The three solo parts are hugely demanding. The soprano role was written for the great Russian diva, Galina Vishnevskaya, a uniquely histrionic artist. The soprano sings parts of the Mass text with the chorus and on some occasions I’ve seen the soloist positioned with the choir. On this occasion Judith Howarth sang from the more traditional soloist’s spot at the front of the platform and I’m sure this was a wise decision. Miss Howarth is a singer with the right amount of vocal heft for a role that very often requires powerful projection. I’m afraid, however, that I was disappointed with her performance. She certainly possessed the requisite power, especially at the top of her register. Unfortunately, however, she consistently attacked high notes from below, producing an ugly effect. In addition I wasn’t always convinced that her pitching was completely accurate.

The male soloists sing the Owen poems, accompanied by a small chamber ensemble. Stephen Roberts, singing the baritone role conceived for Dietrich Fischer-Dieskau, generally sang well. It seemed to me that his voice didn’t have quite enough amplitude to enable him to project ‘Be slowly lifted up’ in this large acoustic without forcing the tone and there were some occasions when notes weren’t hit quite in the centre. However, he sang ’After the Blast of Lightning’ with sensitivity - though the accompaniment was a little too loud towards the end – and he reserved his most intense singing, rightly, for ‘Strange Meeting.'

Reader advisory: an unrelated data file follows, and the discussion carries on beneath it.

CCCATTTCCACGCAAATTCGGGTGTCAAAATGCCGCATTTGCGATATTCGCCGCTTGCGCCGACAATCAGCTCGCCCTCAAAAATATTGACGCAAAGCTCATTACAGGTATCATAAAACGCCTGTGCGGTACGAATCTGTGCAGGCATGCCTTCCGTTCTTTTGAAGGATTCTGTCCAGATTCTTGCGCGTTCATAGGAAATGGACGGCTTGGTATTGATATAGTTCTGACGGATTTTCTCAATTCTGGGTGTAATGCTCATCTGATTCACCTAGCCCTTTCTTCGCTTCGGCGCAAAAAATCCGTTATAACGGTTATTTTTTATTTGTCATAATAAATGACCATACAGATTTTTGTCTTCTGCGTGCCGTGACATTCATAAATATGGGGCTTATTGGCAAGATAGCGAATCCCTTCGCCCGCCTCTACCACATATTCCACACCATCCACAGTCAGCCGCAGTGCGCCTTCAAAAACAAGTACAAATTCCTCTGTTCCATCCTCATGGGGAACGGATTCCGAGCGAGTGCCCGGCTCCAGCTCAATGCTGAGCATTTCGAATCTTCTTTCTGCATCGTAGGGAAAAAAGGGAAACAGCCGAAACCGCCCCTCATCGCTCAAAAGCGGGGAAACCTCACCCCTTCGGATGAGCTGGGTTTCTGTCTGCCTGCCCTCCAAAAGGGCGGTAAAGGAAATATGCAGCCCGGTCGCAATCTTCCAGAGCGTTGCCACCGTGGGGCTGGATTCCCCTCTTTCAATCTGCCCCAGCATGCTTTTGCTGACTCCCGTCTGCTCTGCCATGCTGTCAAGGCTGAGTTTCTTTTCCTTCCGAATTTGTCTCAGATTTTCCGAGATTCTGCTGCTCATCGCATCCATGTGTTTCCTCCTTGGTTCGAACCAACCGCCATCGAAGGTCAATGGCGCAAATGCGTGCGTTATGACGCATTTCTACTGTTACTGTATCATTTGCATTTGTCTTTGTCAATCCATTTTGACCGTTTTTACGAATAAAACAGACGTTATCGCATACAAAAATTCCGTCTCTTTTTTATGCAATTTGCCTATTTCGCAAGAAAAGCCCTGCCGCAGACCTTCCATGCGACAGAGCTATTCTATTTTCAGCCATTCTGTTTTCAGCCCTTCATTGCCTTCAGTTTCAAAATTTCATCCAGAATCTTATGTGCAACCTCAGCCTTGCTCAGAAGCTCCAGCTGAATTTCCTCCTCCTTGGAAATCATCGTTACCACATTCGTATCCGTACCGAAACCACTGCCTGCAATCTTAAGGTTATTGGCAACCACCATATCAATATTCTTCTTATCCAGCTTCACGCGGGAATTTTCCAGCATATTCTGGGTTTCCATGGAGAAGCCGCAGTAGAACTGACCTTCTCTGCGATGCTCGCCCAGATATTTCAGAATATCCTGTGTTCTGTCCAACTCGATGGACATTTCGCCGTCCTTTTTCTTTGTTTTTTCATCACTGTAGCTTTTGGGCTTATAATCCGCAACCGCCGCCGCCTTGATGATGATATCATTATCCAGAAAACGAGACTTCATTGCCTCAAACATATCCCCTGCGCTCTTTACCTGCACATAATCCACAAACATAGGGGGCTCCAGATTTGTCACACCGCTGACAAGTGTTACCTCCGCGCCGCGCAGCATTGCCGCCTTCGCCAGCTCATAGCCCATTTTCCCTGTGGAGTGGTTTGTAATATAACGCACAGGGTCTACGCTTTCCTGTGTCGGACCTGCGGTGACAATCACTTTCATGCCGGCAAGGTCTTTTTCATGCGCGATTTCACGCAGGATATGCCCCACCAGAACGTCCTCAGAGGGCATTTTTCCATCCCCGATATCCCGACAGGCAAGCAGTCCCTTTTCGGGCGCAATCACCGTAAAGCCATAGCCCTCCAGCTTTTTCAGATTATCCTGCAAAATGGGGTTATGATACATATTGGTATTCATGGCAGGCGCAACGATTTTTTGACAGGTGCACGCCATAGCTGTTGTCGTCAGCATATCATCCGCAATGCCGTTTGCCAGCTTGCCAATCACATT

The outstanding solo performance was given by James Gilchrist. As in so many Britten works a key challenge for the tenor soloist is to banish the listener’s memories of Peter Pears. So compelling was Gilchrist’s performance that this was never an issue. He sang with a wonderfully plangent tone yet there was ample steel in the voice also. He pitched every note faultlessly and, above all, his identification with the text was complete. He began ‘Move him, move him into the sun’ with telling eloquence, using his head voice to marvellous effect. Every word was crystal clear – as was the case in all his solos – and it was clear from the way in which he put the words across that he cared. When, in this poem, he sang the words “Was it for this the clay grew tall?” it was heart-rending to hear. His solo in the Agnus Dei was equally affecting, leading up to a wonderfully shaded and exquisitely placed final phrase. Like Stephen Roberts, he was at his finest in ‘Strange Meeting.’ His singing of the ghostly opening lines of that poem was absolutely riveting; indeed, I can’t recall hearing it done better. Gilchrist’s whole performance was quite superb and makes me look forward keenly to hearing him sing Gerontius in a few days time.